The direction the script could take — the direction many subsequent Stallone scripts have indeed taken — is to set Teasle as the antagonist, and the Lone Wanderer as the protagonist. First Blood takes pains to keep that from happening, by introducing an unregenerate antagonist and bully: Galt (the incomparable Jack Starrett).

Galt, left. David Caruso, centre, as Dutiful Younger Son.

So far the Wanderer has been quietly undermining their assumed authority. Like a mopey adolescent, he only does half of what they tell him to do, testing their patience. Teasle stares incredulously at the kid, trying to understand what the hell is wrong with him. Galt just wants to beat him up, but he is held in check, somewhat, by Teasle.

Note Dutiful Younger Son #2, left.

In the police station, names are introduced. There are a number of young deputies — Ward, Mitch, Lester. The Wanderer is John J. Rambo, recipient of a Congressional Medal of Honour. A broader psychological portrait is fleshed out, with Teasle as a father figure — to the boys around him, and increasingly to Rambo. The boys affirm his authority, and they seem happy. This John guy clearly accepted authority from someone, once upon a time. Why can't he get with the program and defer to Teasle?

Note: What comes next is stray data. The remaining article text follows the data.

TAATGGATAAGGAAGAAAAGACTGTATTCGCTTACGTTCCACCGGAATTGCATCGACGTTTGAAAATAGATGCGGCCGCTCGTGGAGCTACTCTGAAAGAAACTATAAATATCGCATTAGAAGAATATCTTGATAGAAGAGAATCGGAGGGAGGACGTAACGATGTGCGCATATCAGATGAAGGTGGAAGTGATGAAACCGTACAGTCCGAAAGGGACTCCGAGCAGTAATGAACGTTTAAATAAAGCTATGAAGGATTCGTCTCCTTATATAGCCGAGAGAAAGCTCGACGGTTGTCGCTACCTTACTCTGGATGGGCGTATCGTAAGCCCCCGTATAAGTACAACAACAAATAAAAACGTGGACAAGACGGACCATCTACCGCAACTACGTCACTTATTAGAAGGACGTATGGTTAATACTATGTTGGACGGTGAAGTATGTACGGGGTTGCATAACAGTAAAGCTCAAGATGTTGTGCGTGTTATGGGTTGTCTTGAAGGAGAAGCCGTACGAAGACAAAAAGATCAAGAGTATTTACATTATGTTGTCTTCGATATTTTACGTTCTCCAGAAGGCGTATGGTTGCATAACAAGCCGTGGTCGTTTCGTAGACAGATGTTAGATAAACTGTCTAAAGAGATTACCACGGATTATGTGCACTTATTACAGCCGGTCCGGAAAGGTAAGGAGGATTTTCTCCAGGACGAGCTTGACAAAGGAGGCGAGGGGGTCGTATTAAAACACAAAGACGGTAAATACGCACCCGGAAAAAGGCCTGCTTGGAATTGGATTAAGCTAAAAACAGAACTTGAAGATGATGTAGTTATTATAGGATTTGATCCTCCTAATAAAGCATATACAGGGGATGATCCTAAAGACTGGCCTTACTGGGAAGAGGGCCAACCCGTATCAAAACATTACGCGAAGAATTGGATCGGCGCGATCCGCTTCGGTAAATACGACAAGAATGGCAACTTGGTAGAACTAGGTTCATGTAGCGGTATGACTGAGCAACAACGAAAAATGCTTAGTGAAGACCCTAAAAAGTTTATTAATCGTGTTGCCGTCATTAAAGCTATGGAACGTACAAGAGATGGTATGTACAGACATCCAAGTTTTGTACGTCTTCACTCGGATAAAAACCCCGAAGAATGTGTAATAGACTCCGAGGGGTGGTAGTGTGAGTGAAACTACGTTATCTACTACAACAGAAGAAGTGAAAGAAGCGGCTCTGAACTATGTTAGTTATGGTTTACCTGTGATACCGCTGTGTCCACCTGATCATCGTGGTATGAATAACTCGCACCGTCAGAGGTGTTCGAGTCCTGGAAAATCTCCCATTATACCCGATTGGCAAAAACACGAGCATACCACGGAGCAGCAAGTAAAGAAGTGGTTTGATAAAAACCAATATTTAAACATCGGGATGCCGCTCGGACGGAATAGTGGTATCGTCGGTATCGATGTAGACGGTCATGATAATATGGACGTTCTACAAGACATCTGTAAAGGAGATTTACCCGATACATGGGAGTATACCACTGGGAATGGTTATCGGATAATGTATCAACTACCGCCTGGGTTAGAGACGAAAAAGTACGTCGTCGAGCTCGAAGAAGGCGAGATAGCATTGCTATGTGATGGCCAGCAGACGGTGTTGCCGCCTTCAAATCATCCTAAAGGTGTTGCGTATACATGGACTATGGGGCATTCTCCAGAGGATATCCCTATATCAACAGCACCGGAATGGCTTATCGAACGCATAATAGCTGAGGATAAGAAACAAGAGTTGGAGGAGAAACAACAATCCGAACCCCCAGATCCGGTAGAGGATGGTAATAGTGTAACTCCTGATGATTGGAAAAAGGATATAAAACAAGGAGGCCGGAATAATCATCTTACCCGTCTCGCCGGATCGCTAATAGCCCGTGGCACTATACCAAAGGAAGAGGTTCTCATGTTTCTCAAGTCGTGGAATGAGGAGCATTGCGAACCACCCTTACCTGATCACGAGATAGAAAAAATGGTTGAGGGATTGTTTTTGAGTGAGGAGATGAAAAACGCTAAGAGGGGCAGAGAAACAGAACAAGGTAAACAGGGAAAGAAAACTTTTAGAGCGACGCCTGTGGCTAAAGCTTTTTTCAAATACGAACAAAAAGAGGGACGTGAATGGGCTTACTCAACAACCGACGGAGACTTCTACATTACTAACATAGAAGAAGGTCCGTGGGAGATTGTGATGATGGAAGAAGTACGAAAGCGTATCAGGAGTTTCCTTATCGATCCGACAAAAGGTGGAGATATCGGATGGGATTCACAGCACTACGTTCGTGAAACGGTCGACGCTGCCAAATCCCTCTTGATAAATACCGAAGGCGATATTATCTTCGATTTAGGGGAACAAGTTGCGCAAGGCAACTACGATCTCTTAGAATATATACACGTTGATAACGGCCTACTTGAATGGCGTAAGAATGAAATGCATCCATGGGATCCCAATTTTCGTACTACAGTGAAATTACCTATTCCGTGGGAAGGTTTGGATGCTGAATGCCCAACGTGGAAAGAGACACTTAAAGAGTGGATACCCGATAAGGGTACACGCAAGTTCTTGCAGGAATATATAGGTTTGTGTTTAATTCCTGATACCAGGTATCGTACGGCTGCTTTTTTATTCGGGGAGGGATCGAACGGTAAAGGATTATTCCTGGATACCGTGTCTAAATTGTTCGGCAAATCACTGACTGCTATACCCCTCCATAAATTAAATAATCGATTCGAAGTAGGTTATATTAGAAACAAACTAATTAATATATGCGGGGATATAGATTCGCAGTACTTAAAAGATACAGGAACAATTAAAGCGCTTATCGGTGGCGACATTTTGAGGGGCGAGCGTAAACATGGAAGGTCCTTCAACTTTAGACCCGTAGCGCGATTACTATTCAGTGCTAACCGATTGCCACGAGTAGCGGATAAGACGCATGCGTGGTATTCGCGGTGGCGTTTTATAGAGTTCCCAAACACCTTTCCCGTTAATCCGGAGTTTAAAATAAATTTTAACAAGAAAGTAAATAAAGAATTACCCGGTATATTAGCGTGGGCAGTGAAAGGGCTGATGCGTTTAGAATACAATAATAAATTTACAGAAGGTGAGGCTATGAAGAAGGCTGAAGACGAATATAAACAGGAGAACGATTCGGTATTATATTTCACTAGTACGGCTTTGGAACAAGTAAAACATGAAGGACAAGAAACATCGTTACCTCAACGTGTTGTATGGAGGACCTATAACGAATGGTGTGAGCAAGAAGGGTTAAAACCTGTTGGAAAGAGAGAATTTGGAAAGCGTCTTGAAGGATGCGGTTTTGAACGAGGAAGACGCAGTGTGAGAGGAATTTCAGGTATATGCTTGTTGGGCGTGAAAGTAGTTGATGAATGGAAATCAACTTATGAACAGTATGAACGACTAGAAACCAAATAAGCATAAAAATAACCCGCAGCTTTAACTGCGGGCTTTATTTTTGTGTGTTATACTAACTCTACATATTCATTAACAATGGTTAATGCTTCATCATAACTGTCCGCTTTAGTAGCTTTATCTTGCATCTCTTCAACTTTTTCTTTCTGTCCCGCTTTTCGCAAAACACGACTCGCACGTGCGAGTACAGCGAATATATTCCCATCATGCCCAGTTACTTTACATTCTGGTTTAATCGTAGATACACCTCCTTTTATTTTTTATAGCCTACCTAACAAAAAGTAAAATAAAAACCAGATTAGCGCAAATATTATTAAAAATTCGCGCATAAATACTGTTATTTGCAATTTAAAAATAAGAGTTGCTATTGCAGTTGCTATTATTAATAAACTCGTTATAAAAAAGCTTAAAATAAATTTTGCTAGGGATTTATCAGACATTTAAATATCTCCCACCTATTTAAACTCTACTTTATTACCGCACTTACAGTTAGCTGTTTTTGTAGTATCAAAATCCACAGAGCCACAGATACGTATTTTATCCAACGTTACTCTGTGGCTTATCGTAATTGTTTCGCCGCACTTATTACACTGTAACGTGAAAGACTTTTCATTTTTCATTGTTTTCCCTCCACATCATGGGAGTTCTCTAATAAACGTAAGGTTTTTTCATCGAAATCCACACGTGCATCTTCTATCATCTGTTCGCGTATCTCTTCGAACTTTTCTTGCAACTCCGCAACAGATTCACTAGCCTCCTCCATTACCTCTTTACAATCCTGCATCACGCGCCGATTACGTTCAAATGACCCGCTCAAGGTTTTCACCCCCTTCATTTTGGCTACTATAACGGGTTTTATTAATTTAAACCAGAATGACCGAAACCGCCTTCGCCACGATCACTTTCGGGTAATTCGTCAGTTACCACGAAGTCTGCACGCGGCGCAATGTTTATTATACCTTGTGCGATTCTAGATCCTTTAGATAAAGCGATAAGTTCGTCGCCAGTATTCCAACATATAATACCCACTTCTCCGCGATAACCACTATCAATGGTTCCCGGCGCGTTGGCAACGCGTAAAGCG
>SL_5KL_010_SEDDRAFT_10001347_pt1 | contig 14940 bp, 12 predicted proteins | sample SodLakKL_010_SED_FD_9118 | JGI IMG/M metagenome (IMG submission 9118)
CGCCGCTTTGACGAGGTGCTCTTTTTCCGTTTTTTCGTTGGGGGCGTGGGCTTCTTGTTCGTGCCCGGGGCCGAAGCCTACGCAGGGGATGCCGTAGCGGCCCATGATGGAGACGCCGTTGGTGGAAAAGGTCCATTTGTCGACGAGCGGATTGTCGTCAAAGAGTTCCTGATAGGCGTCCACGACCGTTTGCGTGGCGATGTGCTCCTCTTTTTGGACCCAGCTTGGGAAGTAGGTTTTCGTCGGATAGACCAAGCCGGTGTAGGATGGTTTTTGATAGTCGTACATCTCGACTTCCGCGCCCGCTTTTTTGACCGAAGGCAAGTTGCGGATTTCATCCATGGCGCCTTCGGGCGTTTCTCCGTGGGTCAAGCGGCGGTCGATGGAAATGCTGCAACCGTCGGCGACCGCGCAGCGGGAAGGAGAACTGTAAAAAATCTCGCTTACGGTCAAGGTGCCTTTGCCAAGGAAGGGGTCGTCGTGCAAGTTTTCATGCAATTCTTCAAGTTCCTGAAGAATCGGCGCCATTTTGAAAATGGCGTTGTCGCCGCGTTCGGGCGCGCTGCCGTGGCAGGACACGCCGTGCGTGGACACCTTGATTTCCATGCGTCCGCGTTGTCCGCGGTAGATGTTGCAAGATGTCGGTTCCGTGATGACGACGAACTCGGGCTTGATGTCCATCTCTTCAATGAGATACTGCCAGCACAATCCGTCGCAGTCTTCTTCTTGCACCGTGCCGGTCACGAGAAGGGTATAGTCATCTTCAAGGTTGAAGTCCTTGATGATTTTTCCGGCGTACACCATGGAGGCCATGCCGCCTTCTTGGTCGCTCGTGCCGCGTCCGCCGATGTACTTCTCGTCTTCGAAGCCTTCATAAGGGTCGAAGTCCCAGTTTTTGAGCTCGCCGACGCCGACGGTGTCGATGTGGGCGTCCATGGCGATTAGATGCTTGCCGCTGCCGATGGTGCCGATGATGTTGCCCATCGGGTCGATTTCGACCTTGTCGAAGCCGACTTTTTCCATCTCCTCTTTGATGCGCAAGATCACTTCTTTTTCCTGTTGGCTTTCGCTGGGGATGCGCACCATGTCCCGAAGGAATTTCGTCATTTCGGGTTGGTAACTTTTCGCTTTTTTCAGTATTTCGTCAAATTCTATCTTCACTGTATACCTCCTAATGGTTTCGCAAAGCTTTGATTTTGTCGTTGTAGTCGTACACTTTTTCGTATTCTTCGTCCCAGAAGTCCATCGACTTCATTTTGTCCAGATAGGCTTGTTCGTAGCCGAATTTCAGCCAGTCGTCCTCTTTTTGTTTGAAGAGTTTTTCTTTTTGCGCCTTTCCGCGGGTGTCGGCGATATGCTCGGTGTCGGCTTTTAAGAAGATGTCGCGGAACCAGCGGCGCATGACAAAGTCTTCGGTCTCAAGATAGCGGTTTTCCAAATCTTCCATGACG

The situation escalates. Teasle pushes, Rambo passively resists. Then Galt assaults, triggering the dark forces we know are pent-up in Rambo. The Wanderer transforms into the Wild Child, and escapes. Teasle takes off in pursuit. Out of town, in the mountains, Teasle's car crashes . . .




. . . just as Rambo's motorcycle flips. If the two protagonists were sane, they'd take a deep breath, extend a hand and say, “Can we start from square one?” But by now we know they share the exact same character flaw: each cannot abide the other's authority.